1. Wide Receiver was less than one-quarter the size of Fast and Furious, involving about 500 guns. About 450 guns made it across the border into Mexico. Not only was Fast and Furious much larger, but it was only one of several gun walking operations launched by the Obama Administration. In fact, intrepid CBS reporter Sharyl Attkisson says she has “found allegations of gun walking in at least 10 cities in five states.”
2. Unlike the Obama Administration programs, there actually was a serious attempt made to track the Wide Receiver weapons. Some of them were fitted with radio tracking devices. The cartel gun buyers figured out how to defeat the tracking system by driving around in circles, until the tracking planes ran out of fuel and were forced to return to base. Also, some of the tracking devices were damaged when ATF agents improperly inserted them into the guns.
By contrast, one of the signature features of Obama gun walking is that absolutely no effort to track the guns was ever in place. ATF agents have testified they were expressly ordered to stand down when they tried to follow the cartel straw purchasers. Whatever mistakes were made in Operation Wide Receiver, there’s no way to argue that Operation Fast and Furious was not much worse… because they should have learned from what happened in Wide Receiver.
3. And by “they” I mean “Special Agent In Charge Bill Newell.” That’s right – the same Phoenix ATF supervisor who became famous during the investigation of Fast and Furious was involved with Operation Wide Receiver. He’s also the ATF agent that originally told Congress that he mentioned gun walking in a roundabout way to his old buddy Kevin O’Reilly of the White House national security staff, who he communicates with maybe three or four times a year… only to be exposed as a liar when the same document dump that put AG Holder in jeopardy of perjury charges revealed a constant stream of emails between Newell and O’Reilly, lasting over a month.
4. Operation Wide Receiver was, by all accounts, shut down after its weapons dropped off the grid, and the ATF realized it had blundered. Operation Fast and Furious was only shut down because two of its weapons were discovered at the scene of U.S. Border Patrol Agent Brian Terry’s murder. According to congressional testimony, the Terry shooting - along with the mistaken suspicion that Tucson mass murderer Jared Loughner might have been packing a Fast and Furious gun – panicked top ATF brass into halting its gun walking operations.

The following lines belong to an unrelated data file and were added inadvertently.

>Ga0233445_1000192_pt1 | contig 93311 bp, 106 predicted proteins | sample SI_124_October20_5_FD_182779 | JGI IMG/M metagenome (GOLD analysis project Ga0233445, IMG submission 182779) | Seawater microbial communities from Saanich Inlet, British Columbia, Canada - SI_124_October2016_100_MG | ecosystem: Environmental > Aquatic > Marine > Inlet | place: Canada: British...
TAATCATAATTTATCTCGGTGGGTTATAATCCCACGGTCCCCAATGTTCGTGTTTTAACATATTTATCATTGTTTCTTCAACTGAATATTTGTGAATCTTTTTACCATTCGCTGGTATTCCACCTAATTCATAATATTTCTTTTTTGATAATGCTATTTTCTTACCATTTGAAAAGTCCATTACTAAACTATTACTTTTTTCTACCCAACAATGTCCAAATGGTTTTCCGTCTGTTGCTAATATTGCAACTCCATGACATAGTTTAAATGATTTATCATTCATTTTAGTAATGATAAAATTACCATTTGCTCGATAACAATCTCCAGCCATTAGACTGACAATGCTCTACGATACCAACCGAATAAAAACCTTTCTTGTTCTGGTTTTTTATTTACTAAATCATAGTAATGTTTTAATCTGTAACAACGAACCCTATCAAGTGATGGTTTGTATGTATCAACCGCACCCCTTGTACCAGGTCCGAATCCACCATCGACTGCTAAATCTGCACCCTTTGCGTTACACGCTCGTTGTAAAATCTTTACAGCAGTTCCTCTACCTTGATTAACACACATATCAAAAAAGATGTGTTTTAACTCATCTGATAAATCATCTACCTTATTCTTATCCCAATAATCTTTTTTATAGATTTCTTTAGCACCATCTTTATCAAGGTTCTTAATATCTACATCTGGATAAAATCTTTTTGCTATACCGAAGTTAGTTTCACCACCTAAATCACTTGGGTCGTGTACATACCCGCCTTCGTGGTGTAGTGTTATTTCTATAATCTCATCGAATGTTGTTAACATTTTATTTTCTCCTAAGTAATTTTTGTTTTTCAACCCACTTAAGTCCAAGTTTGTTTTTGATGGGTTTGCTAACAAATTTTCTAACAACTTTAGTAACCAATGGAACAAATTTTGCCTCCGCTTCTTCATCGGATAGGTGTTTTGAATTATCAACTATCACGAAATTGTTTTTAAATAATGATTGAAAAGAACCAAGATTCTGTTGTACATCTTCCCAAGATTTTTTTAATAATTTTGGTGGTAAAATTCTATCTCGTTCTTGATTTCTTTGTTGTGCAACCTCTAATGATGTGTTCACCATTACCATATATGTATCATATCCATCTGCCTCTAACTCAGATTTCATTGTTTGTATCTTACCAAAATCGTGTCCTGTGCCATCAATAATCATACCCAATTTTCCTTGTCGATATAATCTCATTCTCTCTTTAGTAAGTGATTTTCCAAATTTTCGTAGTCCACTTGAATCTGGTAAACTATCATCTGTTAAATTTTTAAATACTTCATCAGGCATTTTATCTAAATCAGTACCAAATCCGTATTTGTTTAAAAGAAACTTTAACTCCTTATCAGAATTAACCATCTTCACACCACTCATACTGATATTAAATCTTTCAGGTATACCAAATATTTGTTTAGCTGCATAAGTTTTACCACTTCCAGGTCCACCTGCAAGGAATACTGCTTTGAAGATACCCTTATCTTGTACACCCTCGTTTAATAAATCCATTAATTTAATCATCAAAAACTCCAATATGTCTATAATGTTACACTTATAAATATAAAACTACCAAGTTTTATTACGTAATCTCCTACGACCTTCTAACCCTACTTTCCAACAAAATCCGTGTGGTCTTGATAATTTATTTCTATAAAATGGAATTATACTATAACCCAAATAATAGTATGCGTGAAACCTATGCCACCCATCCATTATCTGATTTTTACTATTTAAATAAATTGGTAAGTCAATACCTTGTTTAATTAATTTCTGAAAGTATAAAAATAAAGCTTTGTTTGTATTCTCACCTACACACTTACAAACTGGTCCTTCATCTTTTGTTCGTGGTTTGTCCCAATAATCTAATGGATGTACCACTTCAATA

5. The Obama Justice Department cobbled together significant inter-agency co-operation for its huge gun walking programs. As Kurt Hofmann of the Gun Rights Examiner notes, “At this point, we don’t seem to have any evidence that earlier ‘gunwalking’ involved the FBI, the DEA, DHS, the State Department, the IRS, and even the White House Security Council.”
6. And, of course, there was no massive cover-up of Wide Receiver. No senior Administration officials committed perjury to distance themselves from it. The ATF was not exactly advertising the existence of the operation, or its unhappy conclusion, but that’s very different from the thick stone wall Obama and his people tried to build around their far larger and deadlier operations.
In fact, a confidential informant named Mike Detty, who participated in Wide Receiver as a gun dealer, specifically told David Codrea of the Gun Rights Examiner that the Bush Administration was not involved in the earlier gun walking program: